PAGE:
It’s funny because this is almost the same predicament Arizona was in last year. Anu Solomon, the starter out of fall camp, continued his regression and Dawkins was seen as the high upside play. But now it appears Dawkins has hit his proverbial ceiling, so Arizona should go ahead and roll the dice with Tate.

But will it actually happen? Who knows. For one, we don’t even know if Tate is healthy. He injured his shoulder against NAU and while he did play against Houston a week later, he did not play vs. UTEP last week, despite UA using three quarterbacks in that game.

Rich Rodriguez said Tate was good to go vs. Utah, but what exactly does that mean? Is he just healthy enough to play or is he 100 percent? That obviously matters.

Secondly, though, Rodriguez has never seemed to be high on Tate. He pulled Tate in the Houston game after an interception even though Tate was moving UA’s offense pretty well before that.

Dawkins usually gets a longer leash, and that’s probably because Rodriguez trusts him with the offense more (to be fair, Tate’s knowledge of the playbook was limited last year).

But Rodriguez’s trust in Dawkins doesn’t seem warranted anymore, given the way the redshirt junior has played this season, and it does sound like Rodriguez is losing his faith.

“He was doing good, then he would make a mistake. He competes. He’s trying,” Rodriguez said after the Utah game.

“He can execute better, trust the timing of the routes, and trust the patterns that we run. Sometimes, protection broke down a little bit, too, so it’s not always the quarterback. There is a lot on his plate at times.”

Here are Dawkins’ numbers against Houston and Utah (the two decent teams Arizona has faced this year).

  • Passing — 41-for-71 (57.7%) for 426 yards. One touchdown. Three interceptions.
  • Rushing — 31 carries for 116 yards and a touchdown. Two fumbles lost.

Tate might not be able to do better than that, but it’s hard to imagine he’d perform worse.

Lack of talent can’t be mixed with stupid mistakes

When you’re Arizona and every Pac-12 team (besides maybe Oregon State) will be more talented than you this season, you have to limit silly mistakes.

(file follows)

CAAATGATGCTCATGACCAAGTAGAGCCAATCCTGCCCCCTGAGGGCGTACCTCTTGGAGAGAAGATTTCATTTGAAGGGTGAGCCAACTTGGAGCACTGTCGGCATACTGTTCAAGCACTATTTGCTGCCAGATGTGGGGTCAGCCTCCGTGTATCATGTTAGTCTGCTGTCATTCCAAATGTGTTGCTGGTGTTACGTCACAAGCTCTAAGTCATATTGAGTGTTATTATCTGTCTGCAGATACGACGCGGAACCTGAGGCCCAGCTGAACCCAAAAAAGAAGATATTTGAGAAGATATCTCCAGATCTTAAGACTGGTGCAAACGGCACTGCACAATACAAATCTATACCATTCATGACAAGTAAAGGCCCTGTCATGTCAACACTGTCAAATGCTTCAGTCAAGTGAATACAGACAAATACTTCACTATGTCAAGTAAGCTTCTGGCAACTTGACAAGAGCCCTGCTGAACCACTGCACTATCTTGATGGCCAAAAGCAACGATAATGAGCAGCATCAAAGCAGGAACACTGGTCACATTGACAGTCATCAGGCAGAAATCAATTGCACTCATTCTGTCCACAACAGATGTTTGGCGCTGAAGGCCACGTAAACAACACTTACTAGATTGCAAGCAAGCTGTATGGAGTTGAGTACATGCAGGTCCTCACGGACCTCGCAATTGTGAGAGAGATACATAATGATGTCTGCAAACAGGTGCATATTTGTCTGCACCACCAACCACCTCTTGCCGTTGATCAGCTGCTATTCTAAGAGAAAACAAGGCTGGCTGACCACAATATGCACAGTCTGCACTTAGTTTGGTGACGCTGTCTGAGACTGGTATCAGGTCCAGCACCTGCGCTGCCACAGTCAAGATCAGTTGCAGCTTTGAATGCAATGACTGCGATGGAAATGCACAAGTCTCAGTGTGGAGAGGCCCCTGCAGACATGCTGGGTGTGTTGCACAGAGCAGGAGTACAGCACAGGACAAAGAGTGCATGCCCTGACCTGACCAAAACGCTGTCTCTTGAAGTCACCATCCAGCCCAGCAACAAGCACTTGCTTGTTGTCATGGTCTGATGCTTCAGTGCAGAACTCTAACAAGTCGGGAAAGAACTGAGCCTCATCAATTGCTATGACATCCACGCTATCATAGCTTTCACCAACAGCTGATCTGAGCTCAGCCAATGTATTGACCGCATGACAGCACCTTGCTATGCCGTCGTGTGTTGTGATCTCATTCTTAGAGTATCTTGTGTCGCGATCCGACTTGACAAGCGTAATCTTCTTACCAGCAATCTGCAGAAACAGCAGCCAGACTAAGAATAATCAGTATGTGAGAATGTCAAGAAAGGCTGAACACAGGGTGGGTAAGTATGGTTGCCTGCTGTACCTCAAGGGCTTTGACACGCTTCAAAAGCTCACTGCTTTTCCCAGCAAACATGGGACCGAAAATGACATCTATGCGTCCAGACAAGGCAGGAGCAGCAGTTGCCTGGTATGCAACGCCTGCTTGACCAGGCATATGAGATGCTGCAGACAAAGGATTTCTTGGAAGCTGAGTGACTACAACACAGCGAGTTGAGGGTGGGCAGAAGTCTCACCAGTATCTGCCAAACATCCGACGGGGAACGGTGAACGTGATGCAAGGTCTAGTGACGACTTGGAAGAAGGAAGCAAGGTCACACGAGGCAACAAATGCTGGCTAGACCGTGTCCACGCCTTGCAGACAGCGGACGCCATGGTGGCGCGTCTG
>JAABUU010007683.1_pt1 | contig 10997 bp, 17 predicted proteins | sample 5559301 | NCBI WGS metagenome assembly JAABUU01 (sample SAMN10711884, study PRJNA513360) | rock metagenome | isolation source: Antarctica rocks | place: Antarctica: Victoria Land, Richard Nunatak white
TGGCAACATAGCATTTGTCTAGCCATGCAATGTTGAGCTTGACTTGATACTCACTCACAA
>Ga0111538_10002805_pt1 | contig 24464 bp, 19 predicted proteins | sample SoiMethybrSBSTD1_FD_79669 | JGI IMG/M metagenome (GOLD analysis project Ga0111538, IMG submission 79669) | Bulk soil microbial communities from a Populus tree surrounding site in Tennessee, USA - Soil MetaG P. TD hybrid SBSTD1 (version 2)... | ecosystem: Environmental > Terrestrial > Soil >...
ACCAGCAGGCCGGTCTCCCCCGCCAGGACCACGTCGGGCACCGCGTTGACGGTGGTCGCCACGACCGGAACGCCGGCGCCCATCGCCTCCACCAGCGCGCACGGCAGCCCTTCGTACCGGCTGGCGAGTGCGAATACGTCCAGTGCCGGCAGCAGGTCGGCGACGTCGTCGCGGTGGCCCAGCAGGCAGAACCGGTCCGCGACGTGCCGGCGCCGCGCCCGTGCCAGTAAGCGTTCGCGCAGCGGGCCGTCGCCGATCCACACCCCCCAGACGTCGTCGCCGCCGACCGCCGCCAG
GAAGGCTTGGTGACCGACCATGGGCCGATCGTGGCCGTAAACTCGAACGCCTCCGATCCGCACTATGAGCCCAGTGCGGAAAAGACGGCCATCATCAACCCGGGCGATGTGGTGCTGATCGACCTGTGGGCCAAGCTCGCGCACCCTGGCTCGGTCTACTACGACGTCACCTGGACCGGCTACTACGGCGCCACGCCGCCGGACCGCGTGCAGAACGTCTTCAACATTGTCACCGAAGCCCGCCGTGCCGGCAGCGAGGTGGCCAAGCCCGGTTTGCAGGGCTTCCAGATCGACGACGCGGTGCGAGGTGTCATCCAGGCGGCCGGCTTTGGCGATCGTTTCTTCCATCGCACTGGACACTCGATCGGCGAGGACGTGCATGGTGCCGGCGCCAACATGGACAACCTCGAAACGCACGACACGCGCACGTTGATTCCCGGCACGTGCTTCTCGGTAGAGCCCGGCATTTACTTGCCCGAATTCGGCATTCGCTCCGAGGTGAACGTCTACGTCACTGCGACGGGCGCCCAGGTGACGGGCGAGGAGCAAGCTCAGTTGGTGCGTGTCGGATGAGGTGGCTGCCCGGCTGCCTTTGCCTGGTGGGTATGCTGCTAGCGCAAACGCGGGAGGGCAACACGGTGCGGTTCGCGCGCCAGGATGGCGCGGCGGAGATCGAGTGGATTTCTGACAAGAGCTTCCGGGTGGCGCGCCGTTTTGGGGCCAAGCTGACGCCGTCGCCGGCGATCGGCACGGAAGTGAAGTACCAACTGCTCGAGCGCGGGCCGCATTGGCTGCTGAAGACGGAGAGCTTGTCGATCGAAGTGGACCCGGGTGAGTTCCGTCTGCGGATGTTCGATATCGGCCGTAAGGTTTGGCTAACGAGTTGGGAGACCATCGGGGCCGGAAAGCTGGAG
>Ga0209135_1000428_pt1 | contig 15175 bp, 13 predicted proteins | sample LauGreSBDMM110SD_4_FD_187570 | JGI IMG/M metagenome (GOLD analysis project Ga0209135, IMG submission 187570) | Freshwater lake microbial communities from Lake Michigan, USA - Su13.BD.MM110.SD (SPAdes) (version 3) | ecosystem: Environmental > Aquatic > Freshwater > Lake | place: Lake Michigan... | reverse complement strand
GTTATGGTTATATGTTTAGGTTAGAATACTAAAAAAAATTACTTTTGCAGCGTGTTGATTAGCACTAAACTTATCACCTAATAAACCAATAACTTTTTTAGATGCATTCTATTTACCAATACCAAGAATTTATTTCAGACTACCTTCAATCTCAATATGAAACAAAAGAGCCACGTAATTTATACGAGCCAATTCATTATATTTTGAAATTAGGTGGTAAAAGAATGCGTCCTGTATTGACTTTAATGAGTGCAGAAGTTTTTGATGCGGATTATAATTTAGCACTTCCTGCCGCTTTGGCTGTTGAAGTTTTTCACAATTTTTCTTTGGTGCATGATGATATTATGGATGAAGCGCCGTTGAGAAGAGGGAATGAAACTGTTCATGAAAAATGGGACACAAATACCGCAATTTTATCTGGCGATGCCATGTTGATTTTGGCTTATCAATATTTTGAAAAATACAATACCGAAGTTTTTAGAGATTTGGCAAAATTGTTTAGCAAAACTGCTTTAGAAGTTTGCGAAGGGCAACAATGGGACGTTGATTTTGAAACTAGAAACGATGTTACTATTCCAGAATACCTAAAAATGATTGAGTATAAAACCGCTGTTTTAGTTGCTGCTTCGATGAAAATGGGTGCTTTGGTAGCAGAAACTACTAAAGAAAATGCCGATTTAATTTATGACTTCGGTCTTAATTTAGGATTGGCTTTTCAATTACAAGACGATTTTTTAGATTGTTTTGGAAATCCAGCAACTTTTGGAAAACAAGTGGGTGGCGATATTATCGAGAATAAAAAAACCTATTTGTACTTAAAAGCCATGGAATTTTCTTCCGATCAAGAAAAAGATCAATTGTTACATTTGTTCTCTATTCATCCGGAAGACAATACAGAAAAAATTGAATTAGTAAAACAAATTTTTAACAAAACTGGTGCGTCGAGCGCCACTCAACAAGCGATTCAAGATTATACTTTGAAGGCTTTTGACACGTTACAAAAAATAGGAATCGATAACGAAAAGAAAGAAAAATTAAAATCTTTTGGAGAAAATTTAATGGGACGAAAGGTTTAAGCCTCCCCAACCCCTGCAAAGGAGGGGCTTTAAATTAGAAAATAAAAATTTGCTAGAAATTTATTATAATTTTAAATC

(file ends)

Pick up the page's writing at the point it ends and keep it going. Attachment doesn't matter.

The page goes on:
Arizona certainly did not do that vs. Utah.

The list of miscues was laughable (and I’m sure I’m forgetting some):

  • Brandon Dawkins pick-six (plus three other turnovers)
  • Two blocked field goals
  • Nick Wilson drops would-be TD while wide open on wheel route
  • Dawkins doesn’t see a wide open Trevor Wood for a would-be TD
  • Lucas Havrisik ’s kickoff goes out of bounds
  • J.J. Taylor fumbles on the Utah 10-yard line

Arizona’s margin for error is just too thin for gaffes like that.

Frustratingly, the Wildcats are only a few plays away from being 4-0 and the program having a completely different outlook (just like last year’s losses to BYU and Washington).

Having a dearth of talent is uncontrollable once the season begins, but lacking attention to detail is not.

And it would be unfair to put all the blame on the coaching, seeing that many of Arizona’s mistakes were simply physical errors (like Wilson’s drop, the poor kicking, etc.).

Fair or not, Rodriguez attributed those mistakes to the team’s youth (Arizona had played the third-most freshmen in the FBS heading into Friday’s game, after all).

“We got a long list of young players,” Rodriguez said. “We’re going to grow up and this will be a learning experience. I’d rather learn by winning. It’s not fun to learn when you’re losing.”

Follow Ryan Kelapire on Twitter at @RKelapire